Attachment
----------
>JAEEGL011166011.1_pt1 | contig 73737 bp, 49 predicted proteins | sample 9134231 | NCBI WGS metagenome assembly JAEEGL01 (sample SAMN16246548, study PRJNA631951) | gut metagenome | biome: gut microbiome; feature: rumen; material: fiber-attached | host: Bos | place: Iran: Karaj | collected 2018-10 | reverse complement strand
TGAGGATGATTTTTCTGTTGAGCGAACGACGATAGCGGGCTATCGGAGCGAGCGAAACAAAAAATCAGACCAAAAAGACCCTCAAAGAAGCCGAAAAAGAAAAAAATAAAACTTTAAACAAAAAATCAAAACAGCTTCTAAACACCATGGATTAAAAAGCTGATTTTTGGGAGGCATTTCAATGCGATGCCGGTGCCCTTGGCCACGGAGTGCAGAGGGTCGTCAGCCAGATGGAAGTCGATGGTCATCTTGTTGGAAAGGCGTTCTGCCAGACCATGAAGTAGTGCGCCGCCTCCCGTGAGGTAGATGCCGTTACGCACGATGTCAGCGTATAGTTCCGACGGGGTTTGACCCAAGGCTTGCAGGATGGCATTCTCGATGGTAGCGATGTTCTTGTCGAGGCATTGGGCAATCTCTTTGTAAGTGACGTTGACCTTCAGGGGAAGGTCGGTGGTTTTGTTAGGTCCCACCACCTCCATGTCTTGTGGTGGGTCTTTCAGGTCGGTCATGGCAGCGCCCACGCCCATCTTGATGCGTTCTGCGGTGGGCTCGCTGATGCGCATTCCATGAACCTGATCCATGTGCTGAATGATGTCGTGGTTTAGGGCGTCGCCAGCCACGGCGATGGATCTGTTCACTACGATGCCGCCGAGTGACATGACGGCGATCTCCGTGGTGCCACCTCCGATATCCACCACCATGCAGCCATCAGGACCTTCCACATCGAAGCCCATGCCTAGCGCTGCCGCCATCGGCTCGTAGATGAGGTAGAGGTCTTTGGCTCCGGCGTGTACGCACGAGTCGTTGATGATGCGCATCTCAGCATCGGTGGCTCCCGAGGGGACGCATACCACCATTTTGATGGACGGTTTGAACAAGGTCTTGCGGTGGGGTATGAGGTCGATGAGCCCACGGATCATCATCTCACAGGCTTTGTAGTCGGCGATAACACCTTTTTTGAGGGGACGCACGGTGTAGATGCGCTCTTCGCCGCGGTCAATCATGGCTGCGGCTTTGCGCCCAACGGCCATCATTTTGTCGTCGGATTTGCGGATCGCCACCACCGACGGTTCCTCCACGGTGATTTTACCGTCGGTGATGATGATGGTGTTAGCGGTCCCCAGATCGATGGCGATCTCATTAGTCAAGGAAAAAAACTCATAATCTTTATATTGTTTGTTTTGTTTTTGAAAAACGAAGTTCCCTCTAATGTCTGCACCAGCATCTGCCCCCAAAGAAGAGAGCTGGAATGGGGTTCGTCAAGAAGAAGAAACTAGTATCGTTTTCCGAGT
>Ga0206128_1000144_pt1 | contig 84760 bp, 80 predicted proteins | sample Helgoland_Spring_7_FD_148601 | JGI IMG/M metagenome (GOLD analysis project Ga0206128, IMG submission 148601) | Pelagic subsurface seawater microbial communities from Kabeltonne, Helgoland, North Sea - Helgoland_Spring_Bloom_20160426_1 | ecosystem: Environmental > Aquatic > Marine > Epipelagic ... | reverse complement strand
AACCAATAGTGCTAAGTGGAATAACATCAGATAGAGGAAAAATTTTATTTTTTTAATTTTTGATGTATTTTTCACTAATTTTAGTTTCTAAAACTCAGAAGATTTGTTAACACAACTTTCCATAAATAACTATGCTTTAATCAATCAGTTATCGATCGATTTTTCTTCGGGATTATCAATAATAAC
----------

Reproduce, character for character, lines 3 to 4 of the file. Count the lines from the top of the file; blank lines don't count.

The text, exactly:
>Ga0206128_1000144_pt1 | contig 84760 bp, 80 predicted proteins | sample Helgoland_Spring_7_FD_148601 | JGI IMG/M metagenome (GOLD analysis project Ga0206128, IMG submission 148601) | Pelagic subsurface seawater microbial communities from Kabeltonne, Helgoland, North Sea - Helgoland_Spring_Bloom_20160426_1 | ecosystem: Environmental > Aquatic > Marine > Epipelagic ... | reverse complement strand
AACCAATAGTGCTAAGTGGAATAACATCAGATAGAGGAAAAATTTTATTTTTTTAATTTTTGATGTATTTTTCACTAATTTTAGTTTCTAAAACTCAGAAGATTTGTTAACACAACTTTCCATAAATAACTATGCTTTAATCAATCAGTTATCGATCGATTTTTCTTCGGGATTATCAATAATAAC